Review the Highway Safety Coalition presentation on the new HOS rules here.
FMCSA published their revised Hours of Service (HOS) final rule 6/1/2020. Driver must operate under this new rule starting 9/29/2020. The final rule changes four provisions;
- Short Haul Exception
- Adverse Driving Conditions Exception
- 30-minute Break Requirement
- Sleeper Berth Provision
Seminars will discuss the four key revisions to the existing HOS Rules:
•The 30-minute break rule requiring a break after 8 hours of consecutive driving
•The sleeper-berth exception to allow drivers to split their required 10 hours off duty into two periods
•The adverse driving conditions exception
•Changes to the short-haul exception available to certain commercial drivers
Dates & Times
September 10, 2020 @ 9:00AM
September10, 2020 @ 1:00PM
September 22, 2020 @ 9:00AM
September 22, 2020 @ 1:00PM
To Register for a Seminar, go to:
costs were up across the board last year, costing fleets an average of
$71.78 per hour to run freight, according to the American Transportation
Research Institute’s latest Operational Costs of Trucking report.
2019 update to ATRI’s report looked at trucking industry operating
costs during 2018 which saw a robust economic environment for carriers
and drivers. While times were good for fleets overall, the economic boom
also put upward pressure on nearly every line-item cost center
experienced by carriers, according to ATRI.
found that a good economy, difficulties in finding and keeping drivers,
and increased fuel and insurance prices all contributed to
year-over-year cost increases. The average marginal cost per mile, which
includes costs due to fuel, equipment, maintenance, insurance, permits,
licenses, tires, tolls and driver wages and benefits, increased 7.7% in
2018 to $1.82 per mile.
went up in every category except tires, and fuel costs saw the largest
increase at 17.7%. Not far behind fuel cost increases, were insurance
costs at 12%. Driver wages and benefits continued to make up the largest
portion of operating costs and 2018 was a year of substantial driver pay increases industry wide.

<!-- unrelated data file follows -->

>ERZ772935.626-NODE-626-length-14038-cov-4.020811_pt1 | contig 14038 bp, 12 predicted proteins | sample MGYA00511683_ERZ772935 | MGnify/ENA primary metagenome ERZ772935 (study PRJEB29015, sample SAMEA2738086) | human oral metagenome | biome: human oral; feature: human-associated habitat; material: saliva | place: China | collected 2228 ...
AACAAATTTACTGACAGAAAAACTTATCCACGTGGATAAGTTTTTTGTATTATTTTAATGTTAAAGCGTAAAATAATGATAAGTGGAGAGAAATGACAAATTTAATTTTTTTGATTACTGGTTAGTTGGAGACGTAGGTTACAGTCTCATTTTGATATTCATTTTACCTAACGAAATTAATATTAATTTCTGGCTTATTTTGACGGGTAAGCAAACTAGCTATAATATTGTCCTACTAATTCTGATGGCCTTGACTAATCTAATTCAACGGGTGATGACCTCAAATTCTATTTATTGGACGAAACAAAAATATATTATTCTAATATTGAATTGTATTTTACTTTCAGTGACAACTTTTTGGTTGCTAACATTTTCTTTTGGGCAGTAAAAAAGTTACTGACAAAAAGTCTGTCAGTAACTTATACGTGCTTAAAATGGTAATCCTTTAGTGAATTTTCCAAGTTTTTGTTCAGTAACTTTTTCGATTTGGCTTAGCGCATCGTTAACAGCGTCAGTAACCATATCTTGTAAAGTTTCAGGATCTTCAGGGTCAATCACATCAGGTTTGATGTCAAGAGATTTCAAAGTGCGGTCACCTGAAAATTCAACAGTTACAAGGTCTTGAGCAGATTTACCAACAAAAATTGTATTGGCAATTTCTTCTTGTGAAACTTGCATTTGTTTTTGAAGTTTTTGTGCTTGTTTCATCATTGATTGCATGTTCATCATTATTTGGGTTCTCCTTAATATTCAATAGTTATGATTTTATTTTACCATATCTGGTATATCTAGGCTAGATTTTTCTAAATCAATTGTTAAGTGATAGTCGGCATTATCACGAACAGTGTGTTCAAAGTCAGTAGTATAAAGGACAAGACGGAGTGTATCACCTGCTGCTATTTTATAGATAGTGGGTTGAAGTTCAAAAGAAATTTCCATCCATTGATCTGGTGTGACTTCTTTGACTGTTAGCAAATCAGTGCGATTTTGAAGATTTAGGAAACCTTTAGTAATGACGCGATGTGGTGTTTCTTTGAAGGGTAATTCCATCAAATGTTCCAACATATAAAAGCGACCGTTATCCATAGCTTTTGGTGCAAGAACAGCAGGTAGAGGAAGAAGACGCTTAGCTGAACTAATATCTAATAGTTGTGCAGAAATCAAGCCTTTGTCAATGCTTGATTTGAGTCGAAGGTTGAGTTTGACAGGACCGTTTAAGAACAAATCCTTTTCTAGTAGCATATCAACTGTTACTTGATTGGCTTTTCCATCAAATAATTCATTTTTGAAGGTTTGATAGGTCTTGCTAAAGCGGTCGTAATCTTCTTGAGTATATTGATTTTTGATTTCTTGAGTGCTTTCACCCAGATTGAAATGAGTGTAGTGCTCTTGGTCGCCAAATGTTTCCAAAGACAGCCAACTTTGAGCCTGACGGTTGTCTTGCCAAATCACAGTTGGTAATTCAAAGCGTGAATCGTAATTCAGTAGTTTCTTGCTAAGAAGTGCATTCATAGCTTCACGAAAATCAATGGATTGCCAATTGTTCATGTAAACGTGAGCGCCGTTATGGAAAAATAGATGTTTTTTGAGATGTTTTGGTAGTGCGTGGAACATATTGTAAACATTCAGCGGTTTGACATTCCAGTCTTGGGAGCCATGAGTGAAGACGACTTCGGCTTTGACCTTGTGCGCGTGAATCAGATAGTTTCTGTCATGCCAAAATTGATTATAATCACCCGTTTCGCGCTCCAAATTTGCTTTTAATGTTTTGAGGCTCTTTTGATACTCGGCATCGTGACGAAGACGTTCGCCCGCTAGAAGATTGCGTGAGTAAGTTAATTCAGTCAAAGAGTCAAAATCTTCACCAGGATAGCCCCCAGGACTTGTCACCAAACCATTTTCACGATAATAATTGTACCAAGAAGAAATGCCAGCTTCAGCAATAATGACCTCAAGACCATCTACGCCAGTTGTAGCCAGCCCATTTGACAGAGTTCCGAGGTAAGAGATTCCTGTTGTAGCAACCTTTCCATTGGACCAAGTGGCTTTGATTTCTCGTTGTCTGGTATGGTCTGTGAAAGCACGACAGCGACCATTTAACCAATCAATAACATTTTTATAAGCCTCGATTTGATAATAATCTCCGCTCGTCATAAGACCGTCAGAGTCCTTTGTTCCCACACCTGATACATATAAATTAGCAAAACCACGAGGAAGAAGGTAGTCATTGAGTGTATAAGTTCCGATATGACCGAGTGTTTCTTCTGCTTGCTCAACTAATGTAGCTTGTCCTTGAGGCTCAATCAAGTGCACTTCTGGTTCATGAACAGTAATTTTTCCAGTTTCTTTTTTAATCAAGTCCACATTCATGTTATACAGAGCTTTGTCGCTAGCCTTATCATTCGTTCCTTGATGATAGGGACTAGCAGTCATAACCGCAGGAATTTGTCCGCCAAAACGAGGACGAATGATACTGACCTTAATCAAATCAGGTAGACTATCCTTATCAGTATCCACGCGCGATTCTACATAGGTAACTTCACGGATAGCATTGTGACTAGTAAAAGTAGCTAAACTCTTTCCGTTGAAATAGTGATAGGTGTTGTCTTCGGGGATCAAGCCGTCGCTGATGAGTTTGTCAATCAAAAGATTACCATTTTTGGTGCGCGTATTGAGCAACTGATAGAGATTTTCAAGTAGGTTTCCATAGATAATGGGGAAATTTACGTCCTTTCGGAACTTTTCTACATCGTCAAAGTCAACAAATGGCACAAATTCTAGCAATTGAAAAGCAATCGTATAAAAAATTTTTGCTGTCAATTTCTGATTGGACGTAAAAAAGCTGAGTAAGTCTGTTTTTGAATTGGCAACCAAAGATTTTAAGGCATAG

wages and benefits increased 7.0% and 4.7% respectively as a strategic
response to the severe driver shortage that existed in 2018, according
to ATRI. On an hourly basis, average costs due to driver wages increased
from $21.97 to $23.50 in a single year. Benefits increased from $6.78
to $7.10 per hour. Wages and benefits represented 43% of all marginal
costs in 2018.
Repair and maintenance costs increased 24% since 2012 to 17.1 cents per mile on average.
numbers represent an average of the trucking industry, however ATRI’s
report also analyzes costs by sector which can have varying costs due to
the type of activity. Specialized carriers have the highest cost per
mile at $2.02, with additional factors such as HazMat and OS/OW permit
costs, complex maintenance requirements and higher driver compensation
contributing to increased costs.
carriers have the lowest operating cost per mile at $1.71, despite a
14.8% increase from the previous year, mostly attributed to driver pay
Below find an article by the United States Postal Service Office of the Inspector General. Technology does not solve problems. People solve problems using the right technology in the right manner.
Case in point: Dynamic Route Optimization (DRO), a technology-based initiative to reduce miles and costs for surface transportation. The U.S. Postal Service did not save the $22.4 million it projected for fiscal years (FYs) 2017 and 2018, our recent audit report found.
DRO allows Highway Contract Routes (HCRs) to change from a fixed-price contract with set, or static, routes to a rate-per-mile contract with varying departure times, travel plans, and mail types transported based on mail volume. This “dynamic” approach allows the Postal Service to optimize routes to reduce mileage and transportation costs – critical for containing costs in the overall HCR program, which moves mail between post offices and other designated stops. In FY 2018, the Postal Service spent $4.3 billion on HCR transportation.
The Postal Service awards DRO contracts for sites selected for conversion from static to dynamic contracts and uses an approved commercial off-the-shelf software and a web application to generate weekly dynamic manifests at the DRO sites.
But USPS didn’t identify and resolve program issues before national rollout of DRO and thus fell short of planned savings. Despite spending $32.7 million in total investments on DRO in FYs 2017 and 2018, most of the sites were still running static routes. Only five of the 34 sites were fully optimized and only one was operating dynamically.
Our audit found that the commercial software and web-based application the Postal Service used for its national rollout required continual re-configuration. We also found management and oversight of the program needed better controls. We noted that USPS has initiated improvements to the program this fiscal year, including appointing an acting national program manager for DRO.
Join us at the 8/24/2018 from 3 – 5 PM CDT for a listening session with the FMCSA. Topic is Hours of Service (HOS).
It will be held during the Great America Truck Show at the Kay Bailey Hutchison Convention Center; 650 S Griffin Street, Dallas TX 75202.
More information here.